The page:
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Hard Floor Care / Hard Floor Care
Press Release

Cleaning methods for marble and granite

April 15, 2014
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PRESS RELEASE


FORT WORTH, TX — More facilities are installing marble and granite floors today than years ago. There are two primary reasons for this:

  1. The cost of marble and granite has come down now that these materials are being quarried in more areas of the world.
  2. It is very durable. If cared for properly, marble and granite can literally last for centuries.

However, marble and granite are different and will require different cleaning methods, procedures, and products. Marble is a soft stone made of metamorphic rock containing calcium carbonate. This means it will react, and potentially be damaged, if any type of acidic cleaning solution is used to maintain it.
 
On the other hand, granite, made from igneous rock, is a very hard stone. Stronger abrasives and cleaning chemicals can be used on granite and, if used properly, will not damage its surface.

There are also different terms used to describe the minerals in granite, marble, and other stone floors. Because of this, this month's Powr-Flite TroubleShooter identifies and defines some of the more common terms cleaning professionals will hear when caring for stone floors:
 
Scratch test: A "scratch test" helps identify floor hardness. It identifies how resistant a mineral is to abrasion. It is performed just as it sounds. Minerals are rubbed against each other; the one that scratches is softer than the mineral that caused the scratch.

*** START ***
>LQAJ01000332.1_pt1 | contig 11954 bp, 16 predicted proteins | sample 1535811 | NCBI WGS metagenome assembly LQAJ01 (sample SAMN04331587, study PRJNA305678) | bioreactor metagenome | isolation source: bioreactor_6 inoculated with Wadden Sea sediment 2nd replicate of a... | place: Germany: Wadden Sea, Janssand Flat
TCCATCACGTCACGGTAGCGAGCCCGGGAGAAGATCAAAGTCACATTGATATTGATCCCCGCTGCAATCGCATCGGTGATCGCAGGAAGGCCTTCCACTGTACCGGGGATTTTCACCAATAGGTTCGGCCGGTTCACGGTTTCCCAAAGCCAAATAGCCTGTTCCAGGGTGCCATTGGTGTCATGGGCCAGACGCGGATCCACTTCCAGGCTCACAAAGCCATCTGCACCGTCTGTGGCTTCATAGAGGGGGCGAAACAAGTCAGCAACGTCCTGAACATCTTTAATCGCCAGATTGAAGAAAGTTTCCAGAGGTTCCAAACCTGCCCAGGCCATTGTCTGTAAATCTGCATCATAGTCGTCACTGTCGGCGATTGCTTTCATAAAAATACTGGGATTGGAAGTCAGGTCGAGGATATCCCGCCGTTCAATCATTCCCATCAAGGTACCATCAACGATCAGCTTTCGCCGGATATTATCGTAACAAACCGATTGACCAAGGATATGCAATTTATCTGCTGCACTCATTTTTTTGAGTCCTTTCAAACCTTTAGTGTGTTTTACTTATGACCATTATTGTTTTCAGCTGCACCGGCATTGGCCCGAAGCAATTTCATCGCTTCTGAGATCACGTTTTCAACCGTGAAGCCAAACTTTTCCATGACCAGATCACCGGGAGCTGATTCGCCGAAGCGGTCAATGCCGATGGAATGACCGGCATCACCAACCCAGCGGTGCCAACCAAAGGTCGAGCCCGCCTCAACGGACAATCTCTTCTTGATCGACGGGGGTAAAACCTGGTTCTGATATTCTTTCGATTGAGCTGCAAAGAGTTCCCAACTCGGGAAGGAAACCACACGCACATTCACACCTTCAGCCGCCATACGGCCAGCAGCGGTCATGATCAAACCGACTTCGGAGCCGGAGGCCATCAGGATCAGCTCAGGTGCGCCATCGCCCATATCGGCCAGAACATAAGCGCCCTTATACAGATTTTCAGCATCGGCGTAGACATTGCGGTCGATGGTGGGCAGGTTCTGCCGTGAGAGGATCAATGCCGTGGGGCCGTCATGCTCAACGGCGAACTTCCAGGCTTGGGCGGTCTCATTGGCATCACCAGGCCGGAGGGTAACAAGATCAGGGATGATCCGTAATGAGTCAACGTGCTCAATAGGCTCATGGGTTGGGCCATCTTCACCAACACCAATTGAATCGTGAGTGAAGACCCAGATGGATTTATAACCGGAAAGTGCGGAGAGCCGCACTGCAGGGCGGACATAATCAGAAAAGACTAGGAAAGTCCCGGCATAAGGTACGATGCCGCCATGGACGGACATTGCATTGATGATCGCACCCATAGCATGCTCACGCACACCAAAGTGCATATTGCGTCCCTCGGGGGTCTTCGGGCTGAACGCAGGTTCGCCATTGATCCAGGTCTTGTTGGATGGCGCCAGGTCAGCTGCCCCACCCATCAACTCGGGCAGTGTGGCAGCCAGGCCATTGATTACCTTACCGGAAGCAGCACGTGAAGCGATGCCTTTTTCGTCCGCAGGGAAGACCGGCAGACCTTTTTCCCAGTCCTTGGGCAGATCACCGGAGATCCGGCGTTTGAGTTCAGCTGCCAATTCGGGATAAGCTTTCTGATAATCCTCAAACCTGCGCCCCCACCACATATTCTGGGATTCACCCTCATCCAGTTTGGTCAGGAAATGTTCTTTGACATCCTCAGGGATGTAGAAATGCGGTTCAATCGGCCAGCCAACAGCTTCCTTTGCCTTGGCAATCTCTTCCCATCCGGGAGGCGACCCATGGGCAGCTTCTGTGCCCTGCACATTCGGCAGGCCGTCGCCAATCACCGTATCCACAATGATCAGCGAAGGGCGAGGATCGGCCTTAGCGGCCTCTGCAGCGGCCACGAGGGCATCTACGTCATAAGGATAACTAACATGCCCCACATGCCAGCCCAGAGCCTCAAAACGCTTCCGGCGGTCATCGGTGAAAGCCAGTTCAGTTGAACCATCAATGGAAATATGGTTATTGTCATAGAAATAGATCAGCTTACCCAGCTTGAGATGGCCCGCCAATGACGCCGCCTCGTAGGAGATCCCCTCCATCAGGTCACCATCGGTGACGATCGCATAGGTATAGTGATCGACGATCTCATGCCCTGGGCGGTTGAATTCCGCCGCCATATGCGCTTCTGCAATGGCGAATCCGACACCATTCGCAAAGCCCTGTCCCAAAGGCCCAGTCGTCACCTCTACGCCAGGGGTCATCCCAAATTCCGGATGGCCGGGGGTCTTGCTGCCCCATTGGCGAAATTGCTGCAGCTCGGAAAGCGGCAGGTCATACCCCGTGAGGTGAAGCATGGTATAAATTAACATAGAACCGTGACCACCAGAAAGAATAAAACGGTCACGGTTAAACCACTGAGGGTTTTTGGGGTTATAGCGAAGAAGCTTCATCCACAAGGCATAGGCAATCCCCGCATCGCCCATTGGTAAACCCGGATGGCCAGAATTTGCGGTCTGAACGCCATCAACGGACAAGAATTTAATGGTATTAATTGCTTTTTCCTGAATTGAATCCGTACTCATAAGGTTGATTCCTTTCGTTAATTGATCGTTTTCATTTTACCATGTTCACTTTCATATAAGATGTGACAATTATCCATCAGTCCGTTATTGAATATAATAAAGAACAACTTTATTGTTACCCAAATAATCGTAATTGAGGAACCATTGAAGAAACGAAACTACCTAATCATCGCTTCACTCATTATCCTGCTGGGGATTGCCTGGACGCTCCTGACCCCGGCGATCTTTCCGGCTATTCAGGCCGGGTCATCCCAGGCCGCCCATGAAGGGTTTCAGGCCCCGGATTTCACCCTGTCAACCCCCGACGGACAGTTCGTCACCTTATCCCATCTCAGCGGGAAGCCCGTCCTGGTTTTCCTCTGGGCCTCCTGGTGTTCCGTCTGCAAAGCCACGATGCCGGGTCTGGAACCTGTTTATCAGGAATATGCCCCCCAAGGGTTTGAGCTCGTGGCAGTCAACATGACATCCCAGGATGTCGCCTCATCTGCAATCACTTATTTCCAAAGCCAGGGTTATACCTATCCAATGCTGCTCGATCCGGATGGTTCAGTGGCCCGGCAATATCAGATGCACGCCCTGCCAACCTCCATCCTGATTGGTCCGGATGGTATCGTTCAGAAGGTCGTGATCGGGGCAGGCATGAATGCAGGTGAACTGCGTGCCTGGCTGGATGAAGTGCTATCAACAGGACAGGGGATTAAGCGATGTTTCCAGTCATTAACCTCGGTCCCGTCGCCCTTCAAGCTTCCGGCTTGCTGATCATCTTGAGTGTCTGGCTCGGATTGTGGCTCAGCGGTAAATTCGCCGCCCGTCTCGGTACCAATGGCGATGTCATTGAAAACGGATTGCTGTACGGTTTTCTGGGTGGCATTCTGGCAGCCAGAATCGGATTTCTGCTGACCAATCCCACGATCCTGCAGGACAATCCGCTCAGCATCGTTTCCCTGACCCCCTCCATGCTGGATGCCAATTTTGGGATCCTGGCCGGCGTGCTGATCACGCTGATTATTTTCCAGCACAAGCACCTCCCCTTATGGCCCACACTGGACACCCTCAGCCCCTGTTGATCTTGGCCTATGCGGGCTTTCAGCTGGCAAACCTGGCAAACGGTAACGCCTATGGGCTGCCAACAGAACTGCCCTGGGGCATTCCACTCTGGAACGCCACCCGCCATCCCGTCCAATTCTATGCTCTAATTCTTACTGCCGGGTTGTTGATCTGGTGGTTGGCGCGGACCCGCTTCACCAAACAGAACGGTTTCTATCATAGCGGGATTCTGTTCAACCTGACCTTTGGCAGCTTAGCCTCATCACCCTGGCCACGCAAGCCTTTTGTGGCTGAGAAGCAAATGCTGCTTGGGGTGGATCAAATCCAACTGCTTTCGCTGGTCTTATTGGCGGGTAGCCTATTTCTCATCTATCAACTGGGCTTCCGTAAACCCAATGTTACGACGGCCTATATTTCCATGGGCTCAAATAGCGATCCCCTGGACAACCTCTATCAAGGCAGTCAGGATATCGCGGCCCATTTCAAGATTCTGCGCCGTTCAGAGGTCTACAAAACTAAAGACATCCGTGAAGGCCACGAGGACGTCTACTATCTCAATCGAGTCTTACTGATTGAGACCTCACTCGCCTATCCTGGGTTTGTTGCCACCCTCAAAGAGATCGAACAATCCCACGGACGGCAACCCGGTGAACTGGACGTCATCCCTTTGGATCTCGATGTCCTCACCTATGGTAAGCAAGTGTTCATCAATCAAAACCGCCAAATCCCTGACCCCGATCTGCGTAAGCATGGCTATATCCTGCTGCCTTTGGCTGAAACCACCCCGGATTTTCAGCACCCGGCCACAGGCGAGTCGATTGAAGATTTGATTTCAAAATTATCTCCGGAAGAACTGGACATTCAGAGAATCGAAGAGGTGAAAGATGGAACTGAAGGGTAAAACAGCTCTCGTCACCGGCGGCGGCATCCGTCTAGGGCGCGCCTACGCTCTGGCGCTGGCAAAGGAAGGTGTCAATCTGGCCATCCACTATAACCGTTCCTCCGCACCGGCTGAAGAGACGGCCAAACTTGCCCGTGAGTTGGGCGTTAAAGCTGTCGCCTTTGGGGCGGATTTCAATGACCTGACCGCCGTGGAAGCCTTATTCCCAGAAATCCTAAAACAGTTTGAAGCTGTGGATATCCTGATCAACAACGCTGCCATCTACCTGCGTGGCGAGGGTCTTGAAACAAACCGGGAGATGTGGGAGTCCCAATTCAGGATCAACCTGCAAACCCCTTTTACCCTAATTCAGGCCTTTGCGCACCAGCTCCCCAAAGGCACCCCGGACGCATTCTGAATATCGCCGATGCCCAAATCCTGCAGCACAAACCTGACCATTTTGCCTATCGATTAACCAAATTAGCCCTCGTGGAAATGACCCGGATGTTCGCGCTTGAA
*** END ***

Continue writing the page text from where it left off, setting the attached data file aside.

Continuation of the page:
Luster: This does not necessarily refer to how shiny the floor is, but more specifically how it reflects light from its surface. A highly polished stone floor will typically have a very high luster.
 
Cleavage: This term refers to how the mineral breaks or fractures. Some minerals, when they break, will have only one cleavage. Others may have two, three, or more.
 
Acid test: This is an important test and can immediately identify whether the floor in question is marble, granite, or some other material. One drop of diluted solution of hydrochloric acid is applied to the floor. If the acid bubbles or fizzles, it's marble; if there is no reaction, it is likely granite.
 
The Powr-Flite Troubleshooter addresses some of the most common floor care problems cleaning professionals encounter ... and, most importantly, how to tackle them.
 
About Powr-Flite
Established more than 40 years ago, Powr-Flite manufactures a full line of floor-care equipment and carpet extractors for the professional cleaning industry. Based in Fort Worth, TX, the company has over 20 patented designs and its products are recognized throughout the world for their innovation, durability, quality and performance. Their products are marketed directly to end-use customers as well as through distributors throughout the North America, Europe and the Far East.

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